West Indies

Political map of the West Indies

The West Indies is a region of the North Atlantic Ocean and the Caribbean that includes the island countries and surrounding waters of three major archipelagos: the Greater Antilles, the Lesser Antilles, and the Lucayan Archipelago.[1]

The region includes all the islands in or bordering the Caribbean Sea, plus The Bahamas and the Turks and Caicos Islands, which are in the Atlantic Ocean. Depending on the context, some references to the West Indies may include some nations of northern South America that share the history and culture of the West Indian islands.


Caribbean Basin countries

Indigenous people were the first inhabitants of the West Indies. In 1492, Christopher Columbus became the first European to arrive at the islands, where he is believed by historians to have first set foot on land in the Bahamas. After the first of the voyages of Christopher Columbus to the Americas, Europeans began to use the term West Indies to distinguish the region from the East Indies of South Asia and Southeast Asia.[citation needed]

In the late sixteenth century, French, English and Dutch merchants and privateers began their operations in the Caribbean Sea, attacking Spanish and Portuguese shipping and coastal areas. They often took refuge and refitted their ships in the areas the Spanish could not conquer, including the islands of the Lesser Antilles, the northern coast of South America including the mouth of the Orinoco, and the Atlantic Coast of Central America. In the Lesser Antilles they managed to establish a foothold following the colonisation of St Kitts in 1624 and Barbados in 1626, and when the Sugar Revolution took off in the mid-seventeenth century, they brought in thousands of Africans to work the fields and mills as slave labourers. These Africans wrought a demographic revolution, replacing or joining with either the indigenous Caribs or the European settlers who were there as indentured servants.

The struggle between the northern Europeans and the Spanish spread southward in the mid to late seventeenth century, as English, Dutch, French and Spanish colonists, and in many cases their slaves from Africa first entered and then occupied the coast of The Guianas (which fell to the French, English and Dutch) and the Orinoco valley, which fell to the Spanish. The Dutch, allied with the Caribs of the Orinoco, would eventually carry the struggles deep into South America, first along the Orinoco and then along the northern reaches of the Amazon.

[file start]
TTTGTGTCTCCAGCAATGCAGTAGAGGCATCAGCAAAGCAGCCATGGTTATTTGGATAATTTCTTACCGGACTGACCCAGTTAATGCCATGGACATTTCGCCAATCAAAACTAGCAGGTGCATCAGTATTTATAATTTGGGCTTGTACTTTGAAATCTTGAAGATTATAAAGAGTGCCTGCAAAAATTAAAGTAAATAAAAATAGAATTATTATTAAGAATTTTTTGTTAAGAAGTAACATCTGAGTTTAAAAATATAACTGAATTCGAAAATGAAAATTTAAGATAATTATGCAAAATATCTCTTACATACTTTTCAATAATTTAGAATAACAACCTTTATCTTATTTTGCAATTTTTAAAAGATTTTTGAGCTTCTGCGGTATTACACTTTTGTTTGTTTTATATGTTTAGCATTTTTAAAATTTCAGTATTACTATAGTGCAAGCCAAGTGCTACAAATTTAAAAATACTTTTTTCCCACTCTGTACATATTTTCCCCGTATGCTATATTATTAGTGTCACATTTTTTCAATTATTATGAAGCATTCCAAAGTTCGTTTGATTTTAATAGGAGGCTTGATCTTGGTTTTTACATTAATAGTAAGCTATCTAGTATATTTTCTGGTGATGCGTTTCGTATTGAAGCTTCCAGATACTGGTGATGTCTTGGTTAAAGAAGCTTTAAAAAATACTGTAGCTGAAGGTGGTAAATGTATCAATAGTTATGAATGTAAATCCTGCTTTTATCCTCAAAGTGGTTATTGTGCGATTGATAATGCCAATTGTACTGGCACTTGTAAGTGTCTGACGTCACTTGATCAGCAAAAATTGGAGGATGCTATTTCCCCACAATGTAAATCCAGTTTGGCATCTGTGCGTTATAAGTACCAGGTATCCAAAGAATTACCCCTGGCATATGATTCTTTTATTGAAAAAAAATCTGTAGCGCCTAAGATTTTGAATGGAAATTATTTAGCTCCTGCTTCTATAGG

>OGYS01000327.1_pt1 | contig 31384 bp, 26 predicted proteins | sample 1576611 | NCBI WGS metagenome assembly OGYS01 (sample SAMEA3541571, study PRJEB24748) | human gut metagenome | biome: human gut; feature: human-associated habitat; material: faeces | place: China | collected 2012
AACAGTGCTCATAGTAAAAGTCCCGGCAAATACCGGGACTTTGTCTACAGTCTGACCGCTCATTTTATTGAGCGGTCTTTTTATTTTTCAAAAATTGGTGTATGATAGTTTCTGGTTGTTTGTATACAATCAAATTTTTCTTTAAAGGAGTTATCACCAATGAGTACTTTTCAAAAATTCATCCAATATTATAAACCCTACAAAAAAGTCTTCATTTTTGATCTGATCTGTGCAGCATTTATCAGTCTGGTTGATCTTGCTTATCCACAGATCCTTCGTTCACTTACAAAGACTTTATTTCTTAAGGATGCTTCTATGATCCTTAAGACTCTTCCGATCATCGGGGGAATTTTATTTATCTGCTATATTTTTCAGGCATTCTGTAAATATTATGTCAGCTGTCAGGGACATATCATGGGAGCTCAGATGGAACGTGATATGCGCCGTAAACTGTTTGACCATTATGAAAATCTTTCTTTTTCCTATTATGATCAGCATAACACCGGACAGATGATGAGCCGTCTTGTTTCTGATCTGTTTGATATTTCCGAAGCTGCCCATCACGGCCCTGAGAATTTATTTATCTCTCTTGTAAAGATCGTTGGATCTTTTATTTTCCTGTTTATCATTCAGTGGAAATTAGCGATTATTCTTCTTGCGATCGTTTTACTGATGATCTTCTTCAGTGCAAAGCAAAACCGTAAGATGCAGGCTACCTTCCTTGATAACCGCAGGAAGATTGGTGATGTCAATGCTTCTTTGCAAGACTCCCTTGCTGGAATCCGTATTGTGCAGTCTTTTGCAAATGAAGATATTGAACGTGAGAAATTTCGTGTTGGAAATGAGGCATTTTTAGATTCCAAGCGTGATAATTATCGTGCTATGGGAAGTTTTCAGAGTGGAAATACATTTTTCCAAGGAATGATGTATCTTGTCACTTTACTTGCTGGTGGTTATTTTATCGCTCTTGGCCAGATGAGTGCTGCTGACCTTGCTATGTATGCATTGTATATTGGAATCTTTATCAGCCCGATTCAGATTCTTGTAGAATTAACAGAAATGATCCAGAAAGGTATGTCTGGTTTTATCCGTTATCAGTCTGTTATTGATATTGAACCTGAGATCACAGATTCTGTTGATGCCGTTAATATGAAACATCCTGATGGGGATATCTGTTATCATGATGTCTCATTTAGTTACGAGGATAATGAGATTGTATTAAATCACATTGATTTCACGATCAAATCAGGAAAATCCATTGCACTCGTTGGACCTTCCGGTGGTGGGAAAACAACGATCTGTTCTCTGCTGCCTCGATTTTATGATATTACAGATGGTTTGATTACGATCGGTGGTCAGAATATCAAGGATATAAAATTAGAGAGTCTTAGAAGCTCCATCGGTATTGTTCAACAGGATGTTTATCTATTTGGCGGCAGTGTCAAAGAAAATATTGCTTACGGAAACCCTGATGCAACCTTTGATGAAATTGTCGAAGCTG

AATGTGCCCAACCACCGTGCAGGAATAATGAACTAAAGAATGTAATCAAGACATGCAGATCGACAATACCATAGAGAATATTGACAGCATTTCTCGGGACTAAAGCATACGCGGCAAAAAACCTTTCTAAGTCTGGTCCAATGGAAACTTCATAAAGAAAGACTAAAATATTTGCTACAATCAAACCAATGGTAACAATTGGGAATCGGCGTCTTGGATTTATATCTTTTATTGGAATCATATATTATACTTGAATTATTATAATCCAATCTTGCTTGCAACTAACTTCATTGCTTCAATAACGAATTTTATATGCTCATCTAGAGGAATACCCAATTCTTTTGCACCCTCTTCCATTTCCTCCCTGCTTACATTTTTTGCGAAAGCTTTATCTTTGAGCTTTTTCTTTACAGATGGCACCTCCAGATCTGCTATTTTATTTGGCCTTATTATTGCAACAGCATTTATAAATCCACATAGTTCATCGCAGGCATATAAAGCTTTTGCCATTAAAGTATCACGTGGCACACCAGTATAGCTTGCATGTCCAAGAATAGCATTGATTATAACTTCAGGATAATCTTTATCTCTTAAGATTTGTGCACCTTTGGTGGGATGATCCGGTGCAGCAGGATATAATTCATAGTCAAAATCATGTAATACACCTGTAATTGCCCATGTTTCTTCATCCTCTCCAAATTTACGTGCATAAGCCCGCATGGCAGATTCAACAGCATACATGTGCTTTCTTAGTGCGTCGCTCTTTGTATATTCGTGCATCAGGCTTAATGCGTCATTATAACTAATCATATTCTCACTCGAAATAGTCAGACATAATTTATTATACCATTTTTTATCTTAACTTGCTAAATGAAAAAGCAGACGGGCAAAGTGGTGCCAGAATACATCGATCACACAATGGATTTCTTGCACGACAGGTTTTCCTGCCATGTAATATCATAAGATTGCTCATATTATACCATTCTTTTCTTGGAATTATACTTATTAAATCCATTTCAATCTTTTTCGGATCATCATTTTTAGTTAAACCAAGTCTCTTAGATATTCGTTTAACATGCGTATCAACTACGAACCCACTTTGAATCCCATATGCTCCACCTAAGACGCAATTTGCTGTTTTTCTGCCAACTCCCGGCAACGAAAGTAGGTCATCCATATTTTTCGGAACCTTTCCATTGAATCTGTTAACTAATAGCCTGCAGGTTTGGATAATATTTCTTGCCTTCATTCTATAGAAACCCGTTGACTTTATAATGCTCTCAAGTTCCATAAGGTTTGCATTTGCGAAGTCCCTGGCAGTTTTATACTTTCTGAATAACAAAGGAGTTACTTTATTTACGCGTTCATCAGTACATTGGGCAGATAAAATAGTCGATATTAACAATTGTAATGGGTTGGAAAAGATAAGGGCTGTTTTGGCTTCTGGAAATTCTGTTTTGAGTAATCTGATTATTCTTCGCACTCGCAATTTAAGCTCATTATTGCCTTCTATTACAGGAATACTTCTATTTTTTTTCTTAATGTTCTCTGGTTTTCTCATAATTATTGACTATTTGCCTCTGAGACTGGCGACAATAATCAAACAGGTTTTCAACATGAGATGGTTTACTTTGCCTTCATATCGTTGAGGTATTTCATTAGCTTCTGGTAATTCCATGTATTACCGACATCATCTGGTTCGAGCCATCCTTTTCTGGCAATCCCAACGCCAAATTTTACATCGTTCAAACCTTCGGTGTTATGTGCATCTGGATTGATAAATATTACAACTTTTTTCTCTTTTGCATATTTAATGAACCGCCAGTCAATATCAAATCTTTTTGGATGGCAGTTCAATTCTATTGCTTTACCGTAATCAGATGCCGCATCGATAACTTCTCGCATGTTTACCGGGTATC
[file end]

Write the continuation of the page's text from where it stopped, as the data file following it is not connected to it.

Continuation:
Since no European country had occupied much of Central America, gradually the English of Jamaica established alliances with the Miskito Kingdom of modern-day Nicaragua and Honduras, and then began logging on the coast of modern-day Belize. These interconnected commercial and diplomatic relations made up the Western Caribbean Zone which was in place in the early eighteenth century. In the Miskito Kingdom, the rise to power of the Miskito-Zambos, who originated in the survivors of a rebellion aboard a slave ship in the 1640s and the introduction of African slaves by British settlers within the Miskito area and in Belize, also transformed this area into one with a high percentage of persons of African descent as was found in most of the rest of the Caribbean.

From the 17th through the 19th century, the European colonial territories of the West Indies were the French West Indies, British West Indies, the Danish West Indies, the Netherlands Antilles (Dutch West Indies), and the Spanish West Indies.

In 1916, Denmark sold the Danish West Indies to the United States[2] for US$25 million in gold, per the Treaty of the Danish West Indies. The Danish West Indies became an insular area of the U.S., called the United States Virgin Islands.

Between 1958 and 1962, the United Kingdom re-organised all their West Indies island territories (except the British Virgin Islands and the Bahamas) into the West Indies Federation. They hoped that the Federation would coalesce into a single, independent nation. However, the Federation had limited powers, numerous practical problems, and a lack of popular support; consequently, it was dissolved by the British in 1963, with nine provinces eventually becoming independent sovereign states and four becoming current British Overseas Territories.

West Indies or West India was the namesake of several companies of the 17th and 18th centuries, including the Danish West India Company, the Dutch West India Company, the French West India Company, and the Swedish West India Company.[3]

West Indian is the official term used by the U.S. government to refer to people of the West Indies.[4]

Other Languages
Afrikaans: Wes-Indië
Ænglisc: Westindīega
অসমীয়া: ৱেষ্ট ইণ্ডিজ
Bân-lâm-gú: Sai Ìn-tō͘ Kûn-tó
беларуская: Вест-Індыя
беларуская (тарашкевіца)‎: Вэст-Індыя
Cebuano: West Indies
čeština: Západní Indie
dansk: Vestindien
Ελληνικά: Δυτικές Ινδίες
فارسی: هند غربی
ગુજરાતી: વેસ્ટ ઇન્ડિઝ
客家語/Hak-kâ-ngî: Sî Yin-thu Khiùn-tó
한국어: 서인도 제도
հայերեն: Վեստ Ինդիա
Bahasa Indonesia: Hindia Barat
interlingua: Indias Occidental
Кыргызча: Вест-Индия
latviešu: Vestindija
lietuvių: Vest Indija
македонски: Западни Инди
მარგალური: კარიბეფი
Mìng-dĕ̤ng-ngṳ̄: Să̤ Éng-dô Gùng-dō̤
မြန်မာဘာသာ: ကာရစ်ဘီယံ
Nederlands: West-Indië
Nordfriisk: Kariibisk eilunen
norsk: Vestindia
oʻzbekcha/ўзбекча: Vest-Indiya
پنجابی: لہندا انڈیز
Plattdüütsch: Karibik
português: Índias Ocidentais
русский: Вест-Индия
ᱥᱟᱱᱛᱟᱲᱤ: ᱣᱮᱥᱴ ᱤᱱᱰᱤᱡ
sicilianu: Indi Uccidintali
српски / srpski: Западне Индије
svenska: Västindien
українська: Вест-Індія
Tiếng Việt: Tây Ấn
žemaitėška: Vest Indėjė